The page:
• In light of how Sylar killed Claire in Five Years Gone I'm reconsidering if it wasn't indeed James Walker who had this power. He's able to pretty much immobilize people with telekinesis as seen with Future Claire and perhaps even Charlie as she was being killed. I'm not confident Sylar's power can freeze someone quickly enough to stop them mid-bite, but we've seen how quickly he can do it with telekinesis. He may have immobilized James telekinetically, taken the power from him, and then frozen him while testing out his new power. Furthermore James's eyes and facial expression seem to me to look more like he was still able to move his face when he was killed which is more inline with the death being caused by having his head cut open rather than being frozen. Of course I may be jumping to conclusions that weren't being considered when they setup the prop. Also I consider this to be purely speculative, but I just wanted to toss it out here and see if there were any obvious holes in this theory. I find it equally possible and perhaps even a little simpler to believe that he was indeed able to freeze James quickly enough and that the power originated from someone else. Hopefully Molly will set things straight for us! (Admin 17:11, 18 May 2007 (EDT))
    • I think he definitely could have held him still telekinetically while he froze him to death, but it still seems like a stretch for him to hold him telekinetically the whole time that he's cutting his head open and eating his brain doing whatever he does. Why bother holding his dead body in that pose while stealing his power--just to make a cool frozen stature when you're done? That seems unlikely. If James had had cryokinesis, what more likely would have happened is that he'd grab him telekinetically and cut, drop the body, steal the brain, and then practice cryo. We also have to consider the possibility that Sylar may not have been able to do two TK tricks at once yet ... he hasn't really done that yet in the present, and Future Sylar has five years extra experience with his powers. In any case, I still think it's extremely unlikely that James had cryo, for all the reasons you've stated and more. Not impossible, just extraordinarily unlikely.--Hardvice (talk) 17:19, 18 May 2007 (EDT)
      • No holes that I see. I think it's always been possible, just highly unlikely. — RyanGibsonStewart (talk) 17:20, 18 May 2007 (EDT)
        • This interview seems to imply that it wasn't his power, but their answer is not very clear. -Lөvөl 18:00, 18 May 2007 (EDT)
  • It would be impossible for James Walker to be the possessor of cryokinesis. His body holds all the proof you need. James Walker was completely clean, in respect to blood . There wasn't any blood on him, unlike his wife, Mrs. Walker. There is a possibility, although slim to none, that he was immobilized by telekinesis. Even if that was the case, there would have been blood all over his body, especially on his skull. Just look at Charlie, Jackie, Dale, Zane, and Peter. However, since there wasn't, it means that Sylar froze James Walker before removing his brain, leaving the victim bloodless because of its frozen state.--Ice Vision 19:54, 18 May 2007 (EDT)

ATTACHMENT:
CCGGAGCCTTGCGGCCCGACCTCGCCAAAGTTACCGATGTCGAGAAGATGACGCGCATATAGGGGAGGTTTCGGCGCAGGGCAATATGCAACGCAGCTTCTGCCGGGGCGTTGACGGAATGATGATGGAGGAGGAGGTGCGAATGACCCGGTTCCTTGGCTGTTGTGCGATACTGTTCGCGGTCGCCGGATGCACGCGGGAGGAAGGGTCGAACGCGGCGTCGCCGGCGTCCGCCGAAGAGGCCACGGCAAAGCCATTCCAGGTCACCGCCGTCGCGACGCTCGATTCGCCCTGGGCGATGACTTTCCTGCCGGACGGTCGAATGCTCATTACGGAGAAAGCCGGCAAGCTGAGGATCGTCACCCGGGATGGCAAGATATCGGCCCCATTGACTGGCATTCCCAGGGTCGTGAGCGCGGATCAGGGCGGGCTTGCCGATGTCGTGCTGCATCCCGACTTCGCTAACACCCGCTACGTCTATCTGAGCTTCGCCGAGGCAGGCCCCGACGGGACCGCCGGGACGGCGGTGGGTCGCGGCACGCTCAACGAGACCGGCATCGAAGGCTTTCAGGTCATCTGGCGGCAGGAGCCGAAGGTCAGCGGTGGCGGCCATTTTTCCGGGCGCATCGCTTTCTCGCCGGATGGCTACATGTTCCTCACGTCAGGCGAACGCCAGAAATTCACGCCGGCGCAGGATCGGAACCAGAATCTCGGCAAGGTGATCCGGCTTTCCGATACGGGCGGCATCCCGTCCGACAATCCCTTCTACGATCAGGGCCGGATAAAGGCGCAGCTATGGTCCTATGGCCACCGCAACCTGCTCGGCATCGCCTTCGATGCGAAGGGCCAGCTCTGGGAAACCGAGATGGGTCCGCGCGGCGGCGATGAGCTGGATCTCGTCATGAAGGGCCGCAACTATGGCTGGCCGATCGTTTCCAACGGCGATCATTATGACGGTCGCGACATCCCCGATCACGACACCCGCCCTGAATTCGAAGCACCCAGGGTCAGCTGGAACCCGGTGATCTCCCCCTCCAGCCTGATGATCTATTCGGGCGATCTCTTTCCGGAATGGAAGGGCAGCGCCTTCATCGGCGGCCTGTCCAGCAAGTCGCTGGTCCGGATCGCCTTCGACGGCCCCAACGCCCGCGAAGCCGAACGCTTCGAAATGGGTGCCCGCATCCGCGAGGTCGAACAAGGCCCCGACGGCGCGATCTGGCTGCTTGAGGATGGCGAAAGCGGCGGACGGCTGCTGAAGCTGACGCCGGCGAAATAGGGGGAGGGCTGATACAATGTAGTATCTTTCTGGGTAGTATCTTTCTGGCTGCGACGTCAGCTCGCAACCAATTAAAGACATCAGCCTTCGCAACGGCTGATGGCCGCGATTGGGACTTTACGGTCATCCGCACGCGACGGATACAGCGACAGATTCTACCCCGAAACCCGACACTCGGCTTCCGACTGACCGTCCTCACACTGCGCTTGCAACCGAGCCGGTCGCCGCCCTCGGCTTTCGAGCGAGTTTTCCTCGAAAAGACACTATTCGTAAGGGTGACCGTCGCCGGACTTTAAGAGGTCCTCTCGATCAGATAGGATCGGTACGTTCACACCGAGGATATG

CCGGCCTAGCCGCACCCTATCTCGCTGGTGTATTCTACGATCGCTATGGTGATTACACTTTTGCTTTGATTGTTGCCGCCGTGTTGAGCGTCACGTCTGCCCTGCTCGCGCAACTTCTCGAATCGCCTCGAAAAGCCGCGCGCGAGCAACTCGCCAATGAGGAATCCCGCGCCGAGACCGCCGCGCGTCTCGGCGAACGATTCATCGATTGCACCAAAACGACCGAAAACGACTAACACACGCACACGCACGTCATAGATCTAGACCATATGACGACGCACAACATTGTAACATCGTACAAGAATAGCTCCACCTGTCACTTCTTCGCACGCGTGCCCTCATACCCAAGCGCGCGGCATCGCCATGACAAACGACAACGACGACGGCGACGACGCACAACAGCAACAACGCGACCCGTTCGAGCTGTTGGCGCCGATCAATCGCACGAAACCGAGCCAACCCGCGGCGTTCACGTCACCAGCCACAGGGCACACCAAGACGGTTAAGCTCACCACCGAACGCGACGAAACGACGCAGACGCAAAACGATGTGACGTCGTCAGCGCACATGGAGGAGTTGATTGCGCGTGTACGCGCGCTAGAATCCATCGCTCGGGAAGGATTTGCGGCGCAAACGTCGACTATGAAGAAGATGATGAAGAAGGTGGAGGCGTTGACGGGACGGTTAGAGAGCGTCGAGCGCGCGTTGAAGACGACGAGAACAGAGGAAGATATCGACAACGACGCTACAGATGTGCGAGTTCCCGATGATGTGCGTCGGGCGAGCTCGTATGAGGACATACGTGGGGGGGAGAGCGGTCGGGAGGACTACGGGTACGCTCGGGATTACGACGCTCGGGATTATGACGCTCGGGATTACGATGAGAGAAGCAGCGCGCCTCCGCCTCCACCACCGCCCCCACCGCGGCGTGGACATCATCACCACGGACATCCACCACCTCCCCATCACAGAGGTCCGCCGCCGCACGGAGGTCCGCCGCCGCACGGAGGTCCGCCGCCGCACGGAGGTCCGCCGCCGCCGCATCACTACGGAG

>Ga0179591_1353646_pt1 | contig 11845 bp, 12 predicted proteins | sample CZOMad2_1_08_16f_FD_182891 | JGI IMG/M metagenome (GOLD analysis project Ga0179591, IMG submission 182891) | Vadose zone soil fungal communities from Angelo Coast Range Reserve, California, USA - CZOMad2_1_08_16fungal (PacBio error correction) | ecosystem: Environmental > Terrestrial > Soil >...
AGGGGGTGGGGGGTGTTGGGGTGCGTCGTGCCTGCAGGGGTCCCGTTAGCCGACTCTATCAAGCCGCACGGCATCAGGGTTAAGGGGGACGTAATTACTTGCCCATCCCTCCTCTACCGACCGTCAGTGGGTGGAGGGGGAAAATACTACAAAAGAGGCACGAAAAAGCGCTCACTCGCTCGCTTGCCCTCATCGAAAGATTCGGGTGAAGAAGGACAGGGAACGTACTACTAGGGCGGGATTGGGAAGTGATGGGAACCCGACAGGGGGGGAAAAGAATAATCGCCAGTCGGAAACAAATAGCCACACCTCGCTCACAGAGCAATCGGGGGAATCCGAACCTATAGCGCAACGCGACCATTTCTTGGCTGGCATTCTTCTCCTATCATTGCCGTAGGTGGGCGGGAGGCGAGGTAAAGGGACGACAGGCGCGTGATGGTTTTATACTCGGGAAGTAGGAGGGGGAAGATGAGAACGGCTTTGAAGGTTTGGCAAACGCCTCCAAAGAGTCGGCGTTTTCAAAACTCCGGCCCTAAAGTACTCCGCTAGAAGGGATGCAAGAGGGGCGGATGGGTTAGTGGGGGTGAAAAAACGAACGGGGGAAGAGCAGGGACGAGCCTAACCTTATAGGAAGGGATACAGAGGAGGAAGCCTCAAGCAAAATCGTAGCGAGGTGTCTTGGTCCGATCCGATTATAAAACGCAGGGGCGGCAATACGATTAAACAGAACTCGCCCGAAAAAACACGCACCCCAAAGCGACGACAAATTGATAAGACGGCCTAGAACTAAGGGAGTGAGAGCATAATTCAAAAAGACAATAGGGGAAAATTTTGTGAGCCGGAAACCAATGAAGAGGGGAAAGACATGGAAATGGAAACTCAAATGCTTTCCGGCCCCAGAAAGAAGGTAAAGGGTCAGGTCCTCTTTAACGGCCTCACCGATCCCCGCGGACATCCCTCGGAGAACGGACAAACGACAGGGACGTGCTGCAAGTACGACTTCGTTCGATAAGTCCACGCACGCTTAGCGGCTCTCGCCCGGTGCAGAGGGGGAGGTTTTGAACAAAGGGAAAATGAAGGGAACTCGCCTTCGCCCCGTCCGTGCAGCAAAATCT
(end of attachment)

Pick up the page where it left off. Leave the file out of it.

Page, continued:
New Picture 2 weeks

  • From how the guys at Heroes described it I think we might need to insert a new picture in the future! haha. Jason Garrick 18:48, 25 April 2007 (EDT)

I really don't like the sound of:

"Ability to remove heat from matter."... I think something like "The ability to spontaneously freeze things" (as rough as that sounds) would be better...although, Sylar uses it in his future-peter fight, so I think there is more to it. Like maybe he was throwing ice. But since that is only speculation we can't use that... but since we DID see him prepare to use it, I think it would be ignorant to say he was going to "remove the heat from Peter." >_<--Riddler 10:43, 20 May 2007 (EDT)

    • Freezing something is removing heat from it. Heat is a form of energy in matter, and freezing is manipulation of that energy (as in dropping it). Sounds accurate to me.--Bob 11:10, 20 May 2007 (EDT)
      • Then to keep consistency, we would have to make Pyrokinesis or Induced "The Ability to add heat to matter"... which sounds stupid to me. --Riddler 11:25, 20 May 2007 (EDT)
        • Pyrokinesis is more along the lines of creating a flame, which isn't just "adding heat" so much as igniting/controlling open flames. Adding heat could be a number of things. But the removal of heat to a certain temperature is known only as freezing.--Bob 11:29, 20 May 2007 (EDT)
    • How about induced radiactivity then? Though it involves other things, he's melted things and burned things... by adding heat. At the same time, we saw Sylar prepare to use it against future Peter, and beyond that we saw lots of flashing lights behind the door, so I truely think it's not an accurate description of the power. I don't think it's plausible that the whole showdown was Sylar walking up to Peter to freeze him.--Riddler 11:32, 20 May 2007 (EDT)
      • Again, radioactivity can give off energy in the form of heat, light, etc. It's very specific in its description. With cryokinesis, the only accurate description is the reduction of heat in matter, whether that matter be air, water, asphalt or a sword. I'm not going to speculate over a battle that wasn't even shown on screen. From what has been aired, Sylar can reduce the heat in an object to where it is frozen. Matter that is frozen has lost heat in one form or another. That's as simple as physics and chemistry can make it.--Bob 11:48, 20 May 2007 (EDT)
  • I don't mind "remove heat from matter" at all, but I don't see anything wrong with simply "freeze things" either. Perhaps we could use one description in the infobox and the other in the article space. They both seem fine to me. — RyanGibsonStewart (talk) 14:01, 20 May 2007 (EDT)